Investors tend to forget what they have learned from their experiences and financial guru. That’s normal (unless done intentionally). You can always pick up the pieces and avoid committing the same mistakes.

Anyhow, let’s revisit one of the most followed advices when it comes to achieving investing goals: taking little and manageable steps.

Secure College Costs

Between 2014 and 2015, the average total cost of a four-year education is $170,000, and it is projected to escalate. However, this expense can be mitigated by getting a 529 college savings plan. This plan allows a holder to catch up by allowing the money to grow tax-deferred. Some of its benefits include having no age limit in utilizing the funds, the opportunity to increase contribution limits, and qualifying for a financial assistance.

Work on Retirement Fund

Granted, you are contributing to a 401(k). But if you do not maximize your contributions, you are not doing enough. You are not maximizing the free money coming from your employer, taking advantage of pre-tax savings, and the opportunity to compound your contributions over time.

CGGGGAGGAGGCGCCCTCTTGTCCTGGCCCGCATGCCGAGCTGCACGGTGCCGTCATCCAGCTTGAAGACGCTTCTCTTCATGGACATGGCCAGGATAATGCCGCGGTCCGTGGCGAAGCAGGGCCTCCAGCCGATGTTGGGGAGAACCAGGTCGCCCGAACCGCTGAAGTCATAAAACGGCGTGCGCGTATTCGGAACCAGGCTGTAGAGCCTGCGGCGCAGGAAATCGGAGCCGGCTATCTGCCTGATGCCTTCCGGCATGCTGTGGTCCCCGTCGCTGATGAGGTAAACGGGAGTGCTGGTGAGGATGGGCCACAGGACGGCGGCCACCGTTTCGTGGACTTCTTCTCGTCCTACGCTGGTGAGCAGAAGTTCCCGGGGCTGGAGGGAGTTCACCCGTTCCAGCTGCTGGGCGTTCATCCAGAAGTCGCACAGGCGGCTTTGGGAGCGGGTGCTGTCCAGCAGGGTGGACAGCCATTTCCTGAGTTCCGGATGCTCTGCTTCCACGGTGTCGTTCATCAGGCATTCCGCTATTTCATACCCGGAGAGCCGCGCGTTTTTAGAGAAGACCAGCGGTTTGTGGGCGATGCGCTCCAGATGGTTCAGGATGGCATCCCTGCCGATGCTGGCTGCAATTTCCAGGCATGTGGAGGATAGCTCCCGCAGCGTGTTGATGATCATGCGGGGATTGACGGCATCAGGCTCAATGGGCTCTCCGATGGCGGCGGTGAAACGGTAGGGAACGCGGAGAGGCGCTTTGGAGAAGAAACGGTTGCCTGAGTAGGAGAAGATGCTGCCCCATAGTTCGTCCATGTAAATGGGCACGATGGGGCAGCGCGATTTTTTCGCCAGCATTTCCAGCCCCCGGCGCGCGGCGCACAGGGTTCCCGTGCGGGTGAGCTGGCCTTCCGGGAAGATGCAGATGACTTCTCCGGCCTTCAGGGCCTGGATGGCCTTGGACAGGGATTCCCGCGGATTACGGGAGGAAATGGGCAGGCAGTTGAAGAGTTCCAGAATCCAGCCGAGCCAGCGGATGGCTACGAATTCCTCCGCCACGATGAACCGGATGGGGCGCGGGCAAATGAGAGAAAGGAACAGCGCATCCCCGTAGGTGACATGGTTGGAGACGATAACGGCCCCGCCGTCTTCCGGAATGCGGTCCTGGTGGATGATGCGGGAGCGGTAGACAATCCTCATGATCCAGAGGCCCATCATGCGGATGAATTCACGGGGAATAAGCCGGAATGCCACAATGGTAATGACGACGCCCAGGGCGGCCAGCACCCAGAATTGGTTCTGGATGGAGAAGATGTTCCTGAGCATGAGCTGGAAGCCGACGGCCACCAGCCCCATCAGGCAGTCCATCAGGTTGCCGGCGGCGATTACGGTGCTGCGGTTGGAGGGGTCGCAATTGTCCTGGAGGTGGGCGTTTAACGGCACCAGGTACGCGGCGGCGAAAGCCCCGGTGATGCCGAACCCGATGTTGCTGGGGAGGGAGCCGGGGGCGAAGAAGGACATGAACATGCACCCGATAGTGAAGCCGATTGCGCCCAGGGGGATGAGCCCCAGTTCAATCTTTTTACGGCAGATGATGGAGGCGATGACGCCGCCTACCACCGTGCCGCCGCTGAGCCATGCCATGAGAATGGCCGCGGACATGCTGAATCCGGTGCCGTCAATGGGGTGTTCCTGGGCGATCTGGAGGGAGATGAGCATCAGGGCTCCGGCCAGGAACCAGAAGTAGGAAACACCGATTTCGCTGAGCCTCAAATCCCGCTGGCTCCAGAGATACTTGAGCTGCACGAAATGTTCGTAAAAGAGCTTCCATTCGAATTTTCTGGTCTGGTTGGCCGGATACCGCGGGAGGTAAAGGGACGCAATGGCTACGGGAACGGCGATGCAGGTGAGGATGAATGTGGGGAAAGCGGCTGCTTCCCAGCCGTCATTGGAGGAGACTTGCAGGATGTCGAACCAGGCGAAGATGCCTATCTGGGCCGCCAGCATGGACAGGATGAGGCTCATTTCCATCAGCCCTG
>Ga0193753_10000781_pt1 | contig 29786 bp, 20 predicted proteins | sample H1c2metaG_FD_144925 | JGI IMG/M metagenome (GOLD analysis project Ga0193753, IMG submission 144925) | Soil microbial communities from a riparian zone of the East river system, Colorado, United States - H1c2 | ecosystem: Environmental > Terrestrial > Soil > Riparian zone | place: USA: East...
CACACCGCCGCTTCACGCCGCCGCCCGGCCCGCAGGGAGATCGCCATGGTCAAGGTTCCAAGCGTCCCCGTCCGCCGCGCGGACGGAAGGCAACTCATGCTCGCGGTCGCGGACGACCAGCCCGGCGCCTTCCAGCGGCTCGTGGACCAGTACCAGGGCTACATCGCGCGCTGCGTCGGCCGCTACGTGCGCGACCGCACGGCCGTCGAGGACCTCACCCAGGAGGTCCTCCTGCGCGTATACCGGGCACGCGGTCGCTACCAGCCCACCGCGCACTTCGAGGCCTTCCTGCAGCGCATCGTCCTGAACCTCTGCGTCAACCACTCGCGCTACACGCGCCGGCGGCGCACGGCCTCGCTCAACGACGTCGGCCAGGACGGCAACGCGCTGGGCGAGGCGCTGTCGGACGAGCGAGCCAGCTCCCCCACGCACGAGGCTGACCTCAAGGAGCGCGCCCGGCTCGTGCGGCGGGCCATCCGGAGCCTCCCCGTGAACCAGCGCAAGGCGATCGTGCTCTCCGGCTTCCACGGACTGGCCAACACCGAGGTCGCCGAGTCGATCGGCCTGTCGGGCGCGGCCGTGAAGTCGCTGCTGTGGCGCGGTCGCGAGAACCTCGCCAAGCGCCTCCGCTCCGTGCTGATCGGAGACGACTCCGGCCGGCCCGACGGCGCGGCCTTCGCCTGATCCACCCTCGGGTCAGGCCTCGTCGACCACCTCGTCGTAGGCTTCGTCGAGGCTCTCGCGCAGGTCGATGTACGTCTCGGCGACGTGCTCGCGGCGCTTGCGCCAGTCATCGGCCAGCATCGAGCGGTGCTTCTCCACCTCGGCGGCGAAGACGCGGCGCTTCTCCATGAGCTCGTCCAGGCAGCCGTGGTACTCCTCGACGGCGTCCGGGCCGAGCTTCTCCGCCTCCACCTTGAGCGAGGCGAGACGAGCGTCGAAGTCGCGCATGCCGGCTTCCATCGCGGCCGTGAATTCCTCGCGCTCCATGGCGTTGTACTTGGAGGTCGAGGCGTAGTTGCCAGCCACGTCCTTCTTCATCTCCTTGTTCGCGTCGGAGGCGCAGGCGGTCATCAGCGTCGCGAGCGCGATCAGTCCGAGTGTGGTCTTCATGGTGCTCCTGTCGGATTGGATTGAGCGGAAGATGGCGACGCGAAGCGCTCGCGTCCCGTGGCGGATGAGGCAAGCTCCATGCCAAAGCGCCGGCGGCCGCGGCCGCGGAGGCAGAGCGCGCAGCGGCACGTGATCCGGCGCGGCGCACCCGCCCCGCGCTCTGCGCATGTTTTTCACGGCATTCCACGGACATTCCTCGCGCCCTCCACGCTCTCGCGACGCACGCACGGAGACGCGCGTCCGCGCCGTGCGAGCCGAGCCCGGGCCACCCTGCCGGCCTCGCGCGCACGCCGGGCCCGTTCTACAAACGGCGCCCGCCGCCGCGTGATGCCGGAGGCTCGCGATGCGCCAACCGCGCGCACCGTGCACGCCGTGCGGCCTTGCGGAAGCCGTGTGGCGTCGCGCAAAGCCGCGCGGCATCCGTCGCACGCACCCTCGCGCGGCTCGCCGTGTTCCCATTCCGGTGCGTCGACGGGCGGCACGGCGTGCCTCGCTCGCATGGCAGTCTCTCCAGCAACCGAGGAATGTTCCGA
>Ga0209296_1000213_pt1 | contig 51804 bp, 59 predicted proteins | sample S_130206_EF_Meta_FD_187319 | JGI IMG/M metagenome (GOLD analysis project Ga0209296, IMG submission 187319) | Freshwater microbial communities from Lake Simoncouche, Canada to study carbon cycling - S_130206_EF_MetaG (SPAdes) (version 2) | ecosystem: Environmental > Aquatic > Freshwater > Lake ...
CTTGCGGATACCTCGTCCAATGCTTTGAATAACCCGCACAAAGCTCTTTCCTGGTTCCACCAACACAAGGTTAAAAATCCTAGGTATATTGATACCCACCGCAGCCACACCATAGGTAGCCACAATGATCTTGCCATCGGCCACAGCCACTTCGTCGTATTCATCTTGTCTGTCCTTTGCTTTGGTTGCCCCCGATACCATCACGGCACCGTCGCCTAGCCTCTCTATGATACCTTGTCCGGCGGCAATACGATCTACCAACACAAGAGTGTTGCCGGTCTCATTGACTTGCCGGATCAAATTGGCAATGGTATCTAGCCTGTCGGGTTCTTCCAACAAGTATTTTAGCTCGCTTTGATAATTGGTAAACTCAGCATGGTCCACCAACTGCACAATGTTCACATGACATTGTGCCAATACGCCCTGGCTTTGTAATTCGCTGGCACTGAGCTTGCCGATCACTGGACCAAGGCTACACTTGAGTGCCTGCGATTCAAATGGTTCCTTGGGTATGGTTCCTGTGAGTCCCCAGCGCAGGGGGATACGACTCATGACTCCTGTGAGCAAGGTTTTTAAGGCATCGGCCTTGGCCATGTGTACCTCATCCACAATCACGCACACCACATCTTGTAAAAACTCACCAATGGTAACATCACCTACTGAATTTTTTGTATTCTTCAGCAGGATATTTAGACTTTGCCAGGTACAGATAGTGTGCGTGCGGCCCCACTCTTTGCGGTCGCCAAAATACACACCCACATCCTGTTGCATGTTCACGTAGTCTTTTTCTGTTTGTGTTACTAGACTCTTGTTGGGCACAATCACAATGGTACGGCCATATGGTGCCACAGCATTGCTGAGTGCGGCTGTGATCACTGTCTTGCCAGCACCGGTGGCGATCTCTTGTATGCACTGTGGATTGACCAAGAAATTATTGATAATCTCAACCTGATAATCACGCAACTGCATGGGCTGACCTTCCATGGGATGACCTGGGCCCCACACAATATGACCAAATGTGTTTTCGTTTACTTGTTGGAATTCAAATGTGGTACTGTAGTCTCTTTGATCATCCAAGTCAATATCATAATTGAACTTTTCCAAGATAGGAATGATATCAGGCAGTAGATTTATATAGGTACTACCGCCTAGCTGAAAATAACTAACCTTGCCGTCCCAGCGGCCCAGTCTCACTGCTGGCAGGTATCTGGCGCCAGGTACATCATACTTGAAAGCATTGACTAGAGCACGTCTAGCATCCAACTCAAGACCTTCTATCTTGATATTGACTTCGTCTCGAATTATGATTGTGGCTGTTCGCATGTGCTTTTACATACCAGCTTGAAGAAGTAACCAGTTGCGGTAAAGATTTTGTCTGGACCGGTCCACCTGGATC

Aside from the 401(k), you can open (or add to) an Individual Retirement Account or a Roth IRA. Contributions to a conventional IRA are tax-deferred and can be deductible depending on the allowable limits. Roth IRA payments are not tax-deductible but withdrawals can be done tax-free for eligible distributions.

Invest on Healthcare

If you have a health insurance, that’s good. Still, it pays to obtain a healthcare savings account provided by your company. This account enables holders to use pretax dollars to pay for costs a policy cannot cover such as prescriptions. Normally, there are two kinds of accounts: flexible spending accounts and health savings accounts.

The rules and contribution limits vary but both FSAs and HSAs help a person save money on ensuring his and his family’s health. But if the employer does not offer such accounts, you can begin opening an account by looking for a qualified HSA trustee.